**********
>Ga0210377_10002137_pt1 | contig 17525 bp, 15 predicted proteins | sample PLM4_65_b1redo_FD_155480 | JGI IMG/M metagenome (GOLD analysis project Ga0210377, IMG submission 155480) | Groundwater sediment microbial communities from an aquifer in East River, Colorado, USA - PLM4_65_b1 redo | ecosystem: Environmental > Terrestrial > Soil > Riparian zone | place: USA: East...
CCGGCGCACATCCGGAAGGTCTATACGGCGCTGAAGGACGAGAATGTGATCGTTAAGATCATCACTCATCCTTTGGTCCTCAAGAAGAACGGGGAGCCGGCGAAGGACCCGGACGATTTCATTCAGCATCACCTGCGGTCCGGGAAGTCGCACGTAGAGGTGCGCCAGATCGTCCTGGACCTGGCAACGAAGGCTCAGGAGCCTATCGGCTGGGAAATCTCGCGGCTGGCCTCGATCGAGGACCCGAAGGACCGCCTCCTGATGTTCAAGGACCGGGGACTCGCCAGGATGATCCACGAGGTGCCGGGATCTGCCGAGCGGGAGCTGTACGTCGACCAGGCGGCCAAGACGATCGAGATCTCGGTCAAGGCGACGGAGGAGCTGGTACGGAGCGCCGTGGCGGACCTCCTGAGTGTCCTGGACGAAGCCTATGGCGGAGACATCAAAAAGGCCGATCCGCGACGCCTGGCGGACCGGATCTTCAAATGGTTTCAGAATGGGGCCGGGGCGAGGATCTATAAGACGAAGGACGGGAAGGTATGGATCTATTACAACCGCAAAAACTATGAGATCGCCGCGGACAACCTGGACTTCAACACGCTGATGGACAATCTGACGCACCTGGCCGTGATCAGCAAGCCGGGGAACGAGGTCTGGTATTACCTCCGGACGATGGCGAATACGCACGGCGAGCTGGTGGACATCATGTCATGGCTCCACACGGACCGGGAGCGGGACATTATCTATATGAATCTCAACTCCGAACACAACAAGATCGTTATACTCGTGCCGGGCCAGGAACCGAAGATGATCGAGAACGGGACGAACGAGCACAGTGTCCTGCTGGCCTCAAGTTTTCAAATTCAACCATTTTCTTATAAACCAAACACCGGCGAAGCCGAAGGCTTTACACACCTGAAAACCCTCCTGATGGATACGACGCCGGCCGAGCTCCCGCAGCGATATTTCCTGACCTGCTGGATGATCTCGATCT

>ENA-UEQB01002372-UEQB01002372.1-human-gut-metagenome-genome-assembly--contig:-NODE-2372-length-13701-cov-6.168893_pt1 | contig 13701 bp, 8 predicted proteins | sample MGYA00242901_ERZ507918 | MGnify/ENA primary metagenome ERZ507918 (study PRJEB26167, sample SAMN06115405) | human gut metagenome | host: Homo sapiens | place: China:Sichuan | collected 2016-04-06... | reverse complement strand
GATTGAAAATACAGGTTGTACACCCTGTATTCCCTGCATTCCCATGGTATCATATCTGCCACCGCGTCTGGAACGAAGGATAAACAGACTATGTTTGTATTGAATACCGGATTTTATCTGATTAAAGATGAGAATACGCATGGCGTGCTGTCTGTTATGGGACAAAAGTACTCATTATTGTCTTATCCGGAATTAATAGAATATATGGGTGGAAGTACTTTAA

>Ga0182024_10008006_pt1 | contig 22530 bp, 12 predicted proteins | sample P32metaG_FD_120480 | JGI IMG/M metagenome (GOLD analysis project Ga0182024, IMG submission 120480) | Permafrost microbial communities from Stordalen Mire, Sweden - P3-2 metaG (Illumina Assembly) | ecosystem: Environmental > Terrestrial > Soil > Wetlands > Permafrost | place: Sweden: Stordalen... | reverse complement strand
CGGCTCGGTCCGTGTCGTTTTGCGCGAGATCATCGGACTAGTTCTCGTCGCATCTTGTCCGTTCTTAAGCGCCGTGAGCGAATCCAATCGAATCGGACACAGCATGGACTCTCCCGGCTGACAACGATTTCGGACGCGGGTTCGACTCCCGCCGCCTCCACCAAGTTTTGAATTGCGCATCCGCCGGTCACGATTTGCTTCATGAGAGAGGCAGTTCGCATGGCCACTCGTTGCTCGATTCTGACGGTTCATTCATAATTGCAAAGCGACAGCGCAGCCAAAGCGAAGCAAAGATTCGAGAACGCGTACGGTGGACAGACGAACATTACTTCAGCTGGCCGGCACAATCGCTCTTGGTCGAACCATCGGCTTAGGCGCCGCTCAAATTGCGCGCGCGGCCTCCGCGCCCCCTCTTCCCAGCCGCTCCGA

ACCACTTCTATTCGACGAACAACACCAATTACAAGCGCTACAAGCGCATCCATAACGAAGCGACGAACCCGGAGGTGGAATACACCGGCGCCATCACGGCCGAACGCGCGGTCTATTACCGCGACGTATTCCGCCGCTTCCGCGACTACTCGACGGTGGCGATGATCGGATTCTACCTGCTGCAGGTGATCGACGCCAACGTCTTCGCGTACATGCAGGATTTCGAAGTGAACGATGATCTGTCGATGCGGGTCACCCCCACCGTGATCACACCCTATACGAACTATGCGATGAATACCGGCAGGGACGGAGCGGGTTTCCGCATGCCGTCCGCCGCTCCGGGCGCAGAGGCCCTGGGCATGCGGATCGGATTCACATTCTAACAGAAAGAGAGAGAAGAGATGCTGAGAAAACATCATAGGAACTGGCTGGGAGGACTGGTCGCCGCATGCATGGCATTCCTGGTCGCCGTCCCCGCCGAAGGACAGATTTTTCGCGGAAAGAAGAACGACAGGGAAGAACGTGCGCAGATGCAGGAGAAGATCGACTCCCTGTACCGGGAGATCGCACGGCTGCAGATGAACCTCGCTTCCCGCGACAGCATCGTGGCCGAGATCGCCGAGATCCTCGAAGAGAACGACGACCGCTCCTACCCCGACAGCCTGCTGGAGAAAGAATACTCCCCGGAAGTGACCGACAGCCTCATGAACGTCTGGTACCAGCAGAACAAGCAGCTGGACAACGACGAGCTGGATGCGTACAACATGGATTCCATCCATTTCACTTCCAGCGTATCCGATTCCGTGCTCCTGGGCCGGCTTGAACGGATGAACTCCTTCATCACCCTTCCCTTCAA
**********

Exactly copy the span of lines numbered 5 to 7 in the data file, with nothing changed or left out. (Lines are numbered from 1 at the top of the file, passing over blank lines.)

>Ga0182024_10008006_pt1 | contig 22530 bp, 12 predicted proteins | sample P32metaG_FD_120480 | JGI IMG/M metagenome (GOLD analysis project Ga0182024, IMG submission 120480) | Permafrost microbial communities from Stordalen Mire, Sweden - P3-2 metaG (Illumina Assembly) | ecosystem: Environmental > Terrestrial > Soil > Wetlands > Permafrost | place: Sweden: Stordalen... | reverse complement strand
CGGCTCGGTCCGTGTCGTTTTGCGCGAGATCATCGGACTAGTTCTCGTCGCATCTTGTCCGTTCTTAAGCGCCGTGAGCGAATCCAATCGAATCGGACACAGCATGGACTCTCCCGGCTGACAACGATTTCGGACGCGGGTTCGACTCCCGCCGCCTCCACCAAGTTTTGAATTGCGCATCCGCCGGTCACGATTTGCTTCATGAGAGAGGCAGTTCGCATGGCCACTCGTTGCTCGATTCTGACGGTTCATTCATAATTGCAAAGCGACAGCGCAGCCAAAGCGAAGCAAAGATTCGAGAACGCGTACGGTGGACAGACGAACATTACTTCAGCTGGCCGGCACAATCGCTCTTGGTCGAACCATCGGCTTAGGCGCCGCTCAAATTGCGCGCGCGGCCTCCGCGCCCCCTCTTCCCAGCCGCTCCGA

ACCACTTCTATTCGACGAACAACACCAATTACAAGCGCTACAAGCGCATCCATAACGAAGCGACGAACCCGGAGGTGGAATACACCGGCGCCATCACGGCCGAACGCGCGGTCTATTACCGCGACGTATTCCGCCGCTTCCGCGACTACTCGACGGTGGCGATGATCGGATTCTACCTGCTGCAGGTGATCGACGCCAACGTCTTCGCGTACATGCAGGATTTCGAAGTGAACGATGATCTGTCGATGCGGGTCACCCCCACCGTGATCACACCCTATACGAACTATGCGATGAATACCGGCAGGGACGGAGCGGGTTTCCGCATGCCGTCCGCCGCTCCGGGCGCAGAGGCCCTGGGCATGCGGATCGGATTCACATTCTAACAGAAAGAGAGAGAAGAGATGCTGAGAAAACATCATAGGAACTGGCTGGGAGGACTGGTCGCCGCATGCATGGCATTCCTGGTCGCCGTCCCCGCCGAAGGACAGATTTTTCGCGGAAAGAAGAACGACAGGGAAGAACGTGCGCAGATGCAGGAGAAGATCGACTCCCTGTACCGGGAGATCGCACGGCTGCAGATGAACCTCGCTTCCCGCGACAGCATCGTGGCCGAGATCGCCGAGATCCTCGAAGAGAACGACGACCGCTCCTACCCCGACAGCCTGCTGGAGAAAGAATACTCCCCGGAAGTGACCGACAGCCTCATGAACGTCTGGTACCAGCAGAACAAGCAGCTGGACAACGACGAGCTGGATGCGTACAACATGGATTCCATCCATTTCACTTCCAGCGTATCCGATTCCGTGCTCCTGGGCCGGCTTGAACGGATGAACTCCTTCATCACCCTTCCCTTCAA